Guterres: The UN forces are the best ally for peace

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“Peace can never be taken for granted. Peace is the prize”, the UN Secretary General recalled this Thursday when honoring the more than one and a half million people who have served in the peacekeeping tasks of the United Nations since 1948.

In a message for the celebration of the International Day of UN Peacekeepers, which is officially commemorated this Sunday, António Guterres paid tribute “to the almost 4,200 heroes and heroines who have sacrificed their lives for the cause of peace” since the middle of the 20th century and expressed gratitude to the 87,000 civilian, police and military personnel who serve under the Organization’s flag.

“They face enormous challenges. The increase in violence against peacekeepers has made their work even more dangerous. The restrictions due to the pandemic have made it more difficult. However, United Nations peacekeepers continue to serve with distinction as a partner for peace,” he said in a video message marking the commemoration.

The head of the UN stressed that this year’s celebration focuses on the power of alliances and called on governments and societies to join forces to resolve their differences through dialogue, the protection of the most vulnerable people and the construction of a “culture of non-violence”.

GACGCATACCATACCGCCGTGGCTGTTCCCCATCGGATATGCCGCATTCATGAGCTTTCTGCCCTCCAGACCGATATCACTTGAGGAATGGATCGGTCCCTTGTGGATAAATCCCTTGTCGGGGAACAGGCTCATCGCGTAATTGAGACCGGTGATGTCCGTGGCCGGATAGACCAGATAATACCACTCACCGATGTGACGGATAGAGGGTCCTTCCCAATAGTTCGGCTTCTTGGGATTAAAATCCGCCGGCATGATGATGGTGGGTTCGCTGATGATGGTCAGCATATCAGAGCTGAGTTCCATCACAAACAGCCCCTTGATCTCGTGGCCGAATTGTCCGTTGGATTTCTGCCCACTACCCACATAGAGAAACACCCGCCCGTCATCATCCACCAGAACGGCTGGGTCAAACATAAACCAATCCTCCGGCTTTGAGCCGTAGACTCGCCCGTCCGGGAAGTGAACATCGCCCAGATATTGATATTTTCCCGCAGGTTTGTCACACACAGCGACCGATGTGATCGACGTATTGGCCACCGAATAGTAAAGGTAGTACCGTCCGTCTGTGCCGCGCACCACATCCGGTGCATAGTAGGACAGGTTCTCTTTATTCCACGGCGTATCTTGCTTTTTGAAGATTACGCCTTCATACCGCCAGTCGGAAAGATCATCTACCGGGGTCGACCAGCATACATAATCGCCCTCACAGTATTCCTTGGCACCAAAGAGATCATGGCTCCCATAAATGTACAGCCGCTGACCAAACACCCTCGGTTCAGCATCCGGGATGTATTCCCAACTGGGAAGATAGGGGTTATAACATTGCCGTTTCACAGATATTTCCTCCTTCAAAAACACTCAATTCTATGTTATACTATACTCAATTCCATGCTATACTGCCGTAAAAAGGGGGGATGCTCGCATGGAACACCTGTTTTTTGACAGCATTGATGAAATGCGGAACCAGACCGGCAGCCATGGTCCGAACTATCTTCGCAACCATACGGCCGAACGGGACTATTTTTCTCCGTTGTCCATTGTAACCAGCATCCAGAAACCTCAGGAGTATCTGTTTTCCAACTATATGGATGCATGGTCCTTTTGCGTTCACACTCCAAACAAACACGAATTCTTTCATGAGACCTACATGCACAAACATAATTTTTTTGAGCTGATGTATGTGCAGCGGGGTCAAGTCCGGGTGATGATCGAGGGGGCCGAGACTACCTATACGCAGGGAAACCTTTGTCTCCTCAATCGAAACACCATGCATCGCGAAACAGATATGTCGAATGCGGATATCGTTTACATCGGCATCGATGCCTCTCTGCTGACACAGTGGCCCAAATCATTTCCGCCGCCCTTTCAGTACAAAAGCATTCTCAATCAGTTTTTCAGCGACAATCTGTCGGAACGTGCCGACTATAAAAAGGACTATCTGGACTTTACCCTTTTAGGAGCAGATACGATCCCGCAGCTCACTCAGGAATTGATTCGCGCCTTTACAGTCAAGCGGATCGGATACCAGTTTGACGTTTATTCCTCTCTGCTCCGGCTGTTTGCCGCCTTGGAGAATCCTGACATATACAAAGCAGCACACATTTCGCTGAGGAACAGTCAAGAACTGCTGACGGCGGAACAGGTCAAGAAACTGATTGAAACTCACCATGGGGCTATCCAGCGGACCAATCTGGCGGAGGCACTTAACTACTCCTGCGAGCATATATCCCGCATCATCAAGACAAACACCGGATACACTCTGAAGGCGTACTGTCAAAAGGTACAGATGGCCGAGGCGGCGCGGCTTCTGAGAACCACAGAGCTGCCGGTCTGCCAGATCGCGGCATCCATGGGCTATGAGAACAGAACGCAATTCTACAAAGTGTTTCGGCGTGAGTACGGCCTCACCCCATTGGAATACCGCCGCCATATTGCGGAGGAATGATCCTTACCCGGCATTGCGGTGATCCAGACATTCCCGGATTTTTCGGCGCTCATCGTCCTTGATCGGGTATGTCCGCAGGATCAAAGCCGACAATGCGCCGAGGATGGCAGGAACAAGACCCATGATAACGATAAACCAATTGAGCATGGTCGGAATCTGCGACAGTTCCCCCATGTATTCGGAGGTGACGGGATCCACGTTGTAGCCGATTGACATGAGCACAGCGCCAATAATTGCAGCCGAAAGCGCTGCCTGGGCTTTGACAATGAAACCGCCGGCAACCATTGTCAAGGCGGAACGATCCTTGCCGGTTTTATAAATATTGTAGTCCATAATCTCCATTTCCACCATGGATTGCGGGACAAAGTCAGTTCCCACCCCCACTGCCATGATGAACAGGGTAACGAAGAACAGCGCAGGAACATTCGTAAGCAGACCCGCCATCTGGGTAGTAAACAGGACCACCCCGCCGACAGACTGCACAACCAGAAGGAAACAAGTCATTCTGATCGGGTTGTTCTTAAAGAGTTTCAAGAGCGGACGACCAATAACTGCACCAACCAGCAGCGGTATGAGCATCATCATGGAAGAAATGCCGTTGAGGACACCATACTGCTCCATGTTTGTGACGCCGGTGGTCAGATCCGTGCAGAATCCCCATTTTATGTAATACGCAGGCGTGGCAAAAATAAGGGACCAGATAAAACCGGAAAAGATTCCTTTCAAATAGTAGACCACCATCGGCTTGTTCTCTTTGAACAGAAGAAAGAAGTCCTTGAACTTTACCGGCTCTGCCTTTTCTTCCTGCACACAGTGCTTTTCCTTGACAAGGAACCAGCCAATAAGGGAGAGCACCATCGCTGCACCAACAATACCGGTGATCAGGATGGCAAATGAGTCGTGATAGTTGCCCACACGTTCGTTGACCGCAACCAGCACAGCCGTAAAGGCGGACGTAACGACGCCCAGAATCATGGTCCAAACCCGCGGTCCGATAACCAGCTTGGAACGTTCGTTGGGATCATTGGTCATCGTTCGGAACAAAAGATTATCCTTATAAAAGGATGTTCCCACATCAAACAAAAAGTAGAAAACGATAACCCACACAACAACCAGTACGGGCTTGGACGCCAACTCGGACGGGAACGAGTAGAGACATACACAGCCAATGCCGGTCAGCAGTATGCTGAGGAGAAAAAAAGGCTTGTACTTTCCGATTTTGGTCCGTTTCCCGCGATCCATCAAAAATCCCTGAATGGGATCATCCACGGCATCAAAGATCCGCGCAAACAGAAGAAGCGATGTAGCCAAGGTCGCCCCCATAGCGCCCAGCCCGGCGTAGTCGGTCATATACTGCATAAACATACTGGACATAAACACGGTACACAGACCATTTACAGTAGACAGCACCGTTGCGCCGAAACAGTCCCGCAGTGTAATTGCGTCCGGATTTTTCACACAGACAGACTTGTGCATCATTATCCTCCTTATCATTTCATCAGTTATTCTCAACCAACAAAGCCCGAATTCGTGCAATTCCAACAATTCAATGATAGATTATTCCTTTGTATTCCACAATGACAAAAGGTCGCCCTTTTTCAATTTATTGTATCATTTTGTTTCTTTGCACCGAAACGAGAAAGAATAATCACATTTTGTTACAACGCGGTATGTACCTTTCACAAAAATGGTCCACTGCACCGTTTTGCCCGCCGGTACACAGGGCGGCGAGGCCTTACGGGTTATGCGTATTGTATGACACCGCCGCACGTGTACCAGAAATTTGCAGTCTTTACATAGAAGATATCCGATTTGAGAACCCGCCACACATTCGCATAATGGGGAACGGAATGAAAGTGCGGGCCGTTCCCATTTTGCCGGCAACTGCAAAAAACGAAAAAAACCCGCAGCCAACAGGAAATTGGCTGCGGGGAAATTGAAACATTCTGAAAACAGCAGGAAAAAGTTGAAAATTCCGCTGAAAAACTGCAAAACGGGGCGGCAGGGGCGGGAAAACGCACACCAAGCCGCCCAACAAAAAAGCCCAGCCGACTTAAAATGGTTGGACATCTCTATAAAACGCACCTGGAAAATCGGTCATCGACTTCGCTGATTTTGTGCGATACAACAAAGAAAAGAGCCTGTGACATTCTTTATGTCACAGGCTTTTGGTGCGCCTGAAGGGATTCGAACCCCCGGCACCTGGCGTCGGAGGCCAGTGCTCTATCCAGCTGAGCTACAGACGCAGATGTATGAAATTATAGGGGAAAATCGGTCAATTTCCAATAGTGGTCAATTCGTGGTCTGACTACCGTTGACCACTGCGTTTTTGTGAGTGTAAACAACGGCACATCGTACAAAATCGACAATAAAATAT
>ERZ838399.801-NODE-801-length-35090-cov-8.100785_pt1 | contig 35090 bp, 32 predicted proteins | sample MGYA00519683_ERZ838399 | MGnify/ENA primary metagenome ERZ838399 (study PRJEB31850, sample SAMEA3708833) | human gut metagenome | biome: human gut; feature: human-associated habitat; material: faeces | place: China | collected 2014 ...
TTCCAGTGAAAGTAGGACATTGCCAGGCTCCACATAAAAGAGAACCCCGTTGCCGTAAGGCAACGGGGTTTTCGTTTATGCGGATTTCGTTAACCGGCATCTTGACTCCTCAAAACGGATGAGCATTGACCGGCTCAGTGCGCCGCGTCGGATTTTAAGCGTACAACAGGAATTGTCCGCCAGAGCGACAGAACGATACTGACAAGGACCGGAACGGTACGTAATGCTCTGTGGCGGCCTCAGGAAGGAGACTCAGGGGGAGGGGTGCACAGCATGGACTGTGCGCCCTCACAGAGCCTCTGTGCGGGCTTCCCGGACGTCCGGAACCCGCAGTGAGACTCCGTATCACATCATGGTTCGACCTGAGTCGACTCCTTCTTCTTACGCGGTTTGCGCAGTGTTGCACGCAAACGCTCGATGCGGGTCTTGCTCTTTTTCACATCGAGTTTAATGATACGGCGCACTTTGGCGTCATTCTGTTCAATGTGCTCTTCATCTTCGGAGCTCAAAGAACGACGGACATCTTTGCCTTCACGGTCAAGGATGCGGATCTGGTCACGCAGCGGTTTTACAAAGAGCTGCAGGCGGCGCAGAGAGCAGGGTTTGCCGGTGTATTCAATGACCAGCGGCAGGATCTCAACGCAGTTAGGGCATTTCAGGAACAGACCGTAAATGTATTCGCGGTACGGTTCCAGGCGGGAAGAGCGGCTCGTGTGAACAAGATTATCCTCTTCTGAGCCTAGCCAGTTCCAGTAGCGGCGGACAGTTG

He also stressed that the Organization’s peacekeepers work globally with civil society, humanitarian personnel, the media, the communities they serve and many others “to promote peace, protect civilians, promote human rights and the rule of law and improve the lives of millions of people”

“Our debt to peacekeepers is perpetual,” he summarized.

Women make a difference in peacekeeping missions

Guterres began his day by participating in a ceremony in memory of the personnel who died in service and later presented various decorations in tribute to the 117 men and women who lost their lives in 2021 in the service of peace.

Relatives of the late Captain Abdelrazakh Hamit Bahar of Chad have been awarded the United Nations’ highest honor for exceptional courage shown during their service in the UN peacekeeping mission in Mali.

The United Nations Annual Award for Best Military Gender Advocate went to a blue helmet from Zimbabwe for the first time.

Commander Winnet Zharare, who recently completed her service as a military observer with the United Nations Mission in South Sudan, received the award from Guterres.

The UN chief praised Zharare and stressed that for years she has strongly defended gender equality and the recognition of women as decision-makers and leaders and called for parity “within her own ranks and between the armed forces.” local military and host communities.

In terms of gender, Guterres stressed that women who work in peacekeeping “make a profound difference” and help the Organization “to carry out its work in a more inclusive and effective way.”

“They save and change lives. That is why we constantly strive to increase the number of women in peace operations – be they military, police or civilian – and for achieving gender parity everywhere”.

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